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Cervante's Exemplary Stories resist facile classification. All the stories are exemplary in the literary sense, with their exquisite delineation of character, smooth flow of narrative and richness of dialogue. Yet they range from tales of adventure and amorous intrigue, like "The Little Gypsy Girl", where vice is tolerated with remarkable ease, to studies of low life, full of social and moral observation, like "A Dog's Colloquy". Published in 1613, the Exemplary Stories were the first of their kind in Spain. In this masterful translation, C.A. Jones manages to capture the fine balance between the colloquial and the majestic which characterizes the stories and makes them such a delight to read.
Composed throughout Cervantes's writing life and mentioned in Don Quixote, his Exemplary Stories are among the first and finest Spanish short stories: ranging from traditional tales of love to incisive moral fables. In The Little Gipsy Girl, an Italianate romance, the nomadic life is idealised through a love affair between the beautiful Preciosa and a nobleman who agrees to live as a gipsy to win her heart. Elsewhere, the intricacies of love are further explored in tales such as The Jealous Extremaduran, while the picaresque Rinconette and Cortadillo, depicting the friendship between a card-sharper and a pickpocket, presents a very different insight into the lower classes of seventeenth-century Spain. Widely regarded as one of Cervantes's greatest stories, The Dogs' Colloquy brilliantly captures Spanish conversation and society in its depiction of a discussion between two dogs mysteriously granted the gift of speech.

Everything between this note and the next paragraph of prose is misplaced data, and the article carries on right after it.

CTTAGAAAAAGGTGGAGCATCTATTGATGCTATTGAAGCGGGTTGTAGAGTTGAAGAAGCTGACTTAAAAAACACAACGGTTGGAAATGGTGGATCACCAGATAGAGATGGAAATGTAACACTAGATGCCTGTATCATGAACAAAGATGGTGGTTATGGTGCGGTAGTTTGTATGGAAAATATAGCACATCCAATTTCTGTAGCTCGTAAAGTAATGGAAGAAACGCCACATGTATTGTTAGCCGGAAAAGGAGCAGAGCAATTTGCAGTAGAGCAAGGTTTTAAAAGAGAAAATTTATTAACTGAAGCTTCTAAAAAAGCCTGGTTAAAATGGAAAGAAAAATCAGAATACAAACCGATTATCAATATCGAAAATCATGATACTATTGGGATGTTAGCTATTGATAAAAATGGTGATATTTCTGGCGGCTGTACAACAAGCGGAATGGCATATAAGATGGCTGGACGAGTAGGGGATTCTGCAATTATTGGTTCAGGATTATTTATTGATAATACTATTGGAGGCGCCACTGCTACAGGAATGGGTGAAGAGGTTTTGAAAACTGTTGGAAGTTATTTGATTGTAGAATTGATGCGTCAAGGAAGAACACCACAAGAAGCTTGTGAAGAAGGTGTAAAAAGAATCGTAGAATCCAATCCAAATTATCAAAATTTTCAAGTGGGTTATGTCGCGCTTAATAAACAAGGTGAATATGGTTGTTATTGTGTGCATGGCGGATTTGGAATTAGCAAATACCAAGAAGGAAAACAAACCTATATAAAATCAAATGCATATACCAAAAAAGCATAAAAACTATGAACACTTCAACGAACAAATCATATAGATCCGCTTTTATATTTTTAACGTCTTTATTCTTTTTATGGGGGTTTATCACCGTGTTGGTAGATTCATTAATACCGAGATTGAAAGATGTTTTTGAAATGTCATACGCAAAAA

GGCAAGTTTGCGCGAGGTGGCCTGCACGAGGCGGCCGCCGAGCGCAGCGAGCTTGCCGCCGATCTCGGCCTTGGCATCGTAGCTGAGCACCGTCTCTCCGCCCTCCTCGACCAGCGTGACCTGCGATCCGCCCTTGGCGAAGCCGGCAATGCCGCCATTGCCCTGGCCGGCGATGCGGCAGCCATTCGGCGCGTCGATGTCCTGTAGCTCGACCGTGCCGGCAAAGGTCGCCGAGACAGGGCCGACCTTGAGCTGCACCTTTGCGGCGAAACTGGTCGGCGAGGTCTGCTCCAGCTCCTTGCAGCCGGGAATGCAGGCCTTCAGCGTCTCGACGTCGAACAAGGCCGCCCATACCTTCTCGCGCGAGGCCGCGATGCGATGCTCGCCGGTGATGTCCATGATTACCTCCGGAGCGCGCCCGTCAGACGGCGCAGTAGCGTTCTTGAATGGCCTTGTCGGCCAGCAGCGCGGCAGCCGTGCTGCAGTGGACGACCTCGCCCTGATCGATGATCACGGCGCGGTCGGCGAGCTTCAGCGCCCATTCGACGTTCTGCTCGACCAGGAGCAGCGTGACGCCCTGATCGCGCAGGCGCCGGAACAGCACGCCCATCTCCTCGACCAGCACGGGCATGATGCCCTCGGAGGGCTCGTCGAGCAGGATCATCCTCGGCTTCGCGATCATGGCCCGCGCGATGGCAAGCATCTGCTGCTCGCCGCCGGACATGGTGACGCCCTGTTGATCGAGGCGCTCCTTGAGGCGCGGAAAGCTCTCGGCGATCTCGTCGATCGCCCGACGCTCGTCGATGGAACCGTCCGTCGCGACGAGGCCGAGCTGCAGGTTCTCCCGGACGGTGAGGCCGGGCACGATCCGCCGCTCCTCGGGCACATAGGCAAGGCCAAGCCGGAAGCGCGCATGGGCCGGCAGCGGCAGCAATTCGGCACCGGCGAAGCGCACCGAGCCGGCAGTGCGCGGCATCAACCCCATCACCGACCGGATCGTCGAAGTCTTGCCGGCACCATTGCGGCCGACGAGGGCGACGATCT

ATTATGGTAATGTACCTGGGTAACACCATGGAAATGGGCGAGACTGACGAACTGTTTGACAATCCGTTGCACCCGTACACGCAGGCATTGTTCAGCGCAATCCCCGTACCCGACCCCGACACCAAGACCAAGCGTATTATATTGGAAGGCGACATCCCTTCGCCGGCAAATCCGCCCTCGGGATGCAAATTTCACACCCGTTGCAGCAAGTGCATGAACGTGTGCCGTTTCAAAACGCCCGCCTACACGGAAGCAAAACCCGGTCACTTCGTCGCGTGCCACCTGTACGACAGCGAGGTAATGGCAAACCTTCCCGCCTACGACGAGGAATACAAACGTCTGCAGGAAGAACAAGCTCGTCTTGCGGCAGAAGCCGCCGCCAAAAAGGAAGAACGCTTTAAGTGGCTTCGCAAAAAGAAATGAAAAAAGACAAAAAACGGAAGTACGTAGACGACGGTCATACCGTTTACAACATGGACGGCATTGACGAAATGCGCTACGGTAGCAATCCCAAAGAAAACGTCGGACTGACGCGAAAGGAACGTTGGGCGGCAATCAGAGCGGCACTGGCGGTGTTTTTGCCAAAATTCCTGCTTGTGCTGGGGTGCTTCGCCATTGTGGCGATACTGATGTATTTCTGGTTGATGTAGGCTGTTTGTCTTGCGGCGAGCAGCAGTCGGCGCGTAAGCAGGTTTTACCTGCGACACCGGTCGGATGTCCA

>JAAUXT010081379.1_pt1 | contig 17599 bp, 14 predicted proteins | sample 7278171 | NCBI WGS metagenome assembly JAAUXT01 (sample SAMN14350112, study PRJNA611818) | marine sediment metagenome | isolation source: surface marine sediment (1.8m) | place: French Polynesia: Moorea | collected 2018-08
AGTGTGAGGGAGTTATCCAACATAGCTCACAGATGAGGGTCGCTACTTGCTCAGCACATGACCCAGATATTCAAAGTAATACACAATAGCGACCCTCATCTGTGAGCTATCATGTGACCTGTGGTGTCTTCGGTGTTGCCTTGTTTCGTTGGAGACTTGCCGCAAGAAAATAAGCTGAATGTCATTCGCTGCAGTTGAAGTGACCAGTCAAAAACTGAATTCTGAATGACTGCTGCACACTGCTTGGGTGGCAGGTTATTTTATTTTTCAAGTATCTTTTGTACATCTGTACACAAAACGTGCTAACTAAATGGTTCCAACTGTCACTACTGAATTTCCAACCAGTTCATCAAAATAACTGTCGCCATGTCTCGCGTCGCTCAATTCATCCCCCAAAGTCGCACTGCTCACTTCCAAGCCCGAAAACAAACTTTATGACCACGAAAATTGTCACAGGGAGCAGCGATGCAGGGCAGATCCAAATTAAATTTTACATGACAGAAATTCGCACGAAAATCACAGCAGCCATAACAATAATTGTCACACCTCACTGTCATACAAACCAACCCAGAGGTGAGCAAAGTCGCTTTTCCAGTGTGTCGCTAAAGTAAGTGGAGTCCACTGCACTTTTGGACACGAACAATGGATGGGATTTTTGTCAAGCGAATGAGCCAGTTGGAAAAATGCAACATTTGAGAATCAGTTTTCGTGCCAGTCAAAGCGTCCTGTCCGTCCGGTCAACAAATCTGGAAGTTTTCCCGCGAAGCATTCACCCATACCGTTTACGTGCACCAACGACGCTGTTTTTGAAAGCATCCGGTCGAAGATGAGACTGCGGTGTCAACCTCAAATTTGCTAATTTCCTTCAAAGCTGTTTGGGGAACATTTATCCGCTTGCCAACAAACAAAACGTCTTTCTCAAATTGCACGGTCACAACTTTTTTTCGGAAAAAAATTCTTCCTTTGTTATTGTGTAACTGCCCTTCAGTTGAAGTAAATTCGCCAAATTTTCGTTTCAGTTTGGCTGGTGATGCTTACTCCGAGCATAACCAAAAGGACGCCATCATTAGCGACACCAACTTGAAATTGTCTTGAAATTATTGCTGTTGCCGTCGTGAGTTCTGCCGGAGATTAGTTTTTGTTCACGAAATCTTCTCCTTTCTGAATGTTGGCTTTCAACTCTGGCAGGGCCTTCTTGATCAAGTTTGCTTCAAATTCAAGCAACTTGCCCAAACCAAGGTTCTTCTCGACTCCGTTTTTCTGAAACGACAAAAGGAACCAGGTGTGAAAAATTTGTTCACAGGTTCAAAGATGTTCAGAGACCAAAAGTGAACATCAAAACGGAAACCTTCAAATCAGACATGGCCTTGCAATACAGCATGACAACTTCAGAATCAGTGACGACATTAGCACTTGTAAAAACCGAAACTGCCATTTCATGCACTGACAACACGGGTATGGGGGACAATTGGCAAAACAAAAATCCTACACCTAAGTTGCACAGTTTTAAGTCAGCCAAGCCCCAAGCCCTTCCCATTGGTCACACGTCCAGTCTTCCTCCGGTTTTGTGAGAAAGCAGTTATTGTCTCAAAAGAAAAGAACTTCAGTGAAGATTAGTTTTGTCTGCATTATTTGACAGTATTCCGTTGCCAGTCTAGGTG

Miguel de Cervantes Saaverda's (1547-1616) life was occupied with a struggle to earn a livelihood from literature and humble government employment. As well as Don Quixote, he wrote a number of plays and a collection of highly accomplished short stories, Exemplary Tales (1613). Translated with an introduction by C. A. Jones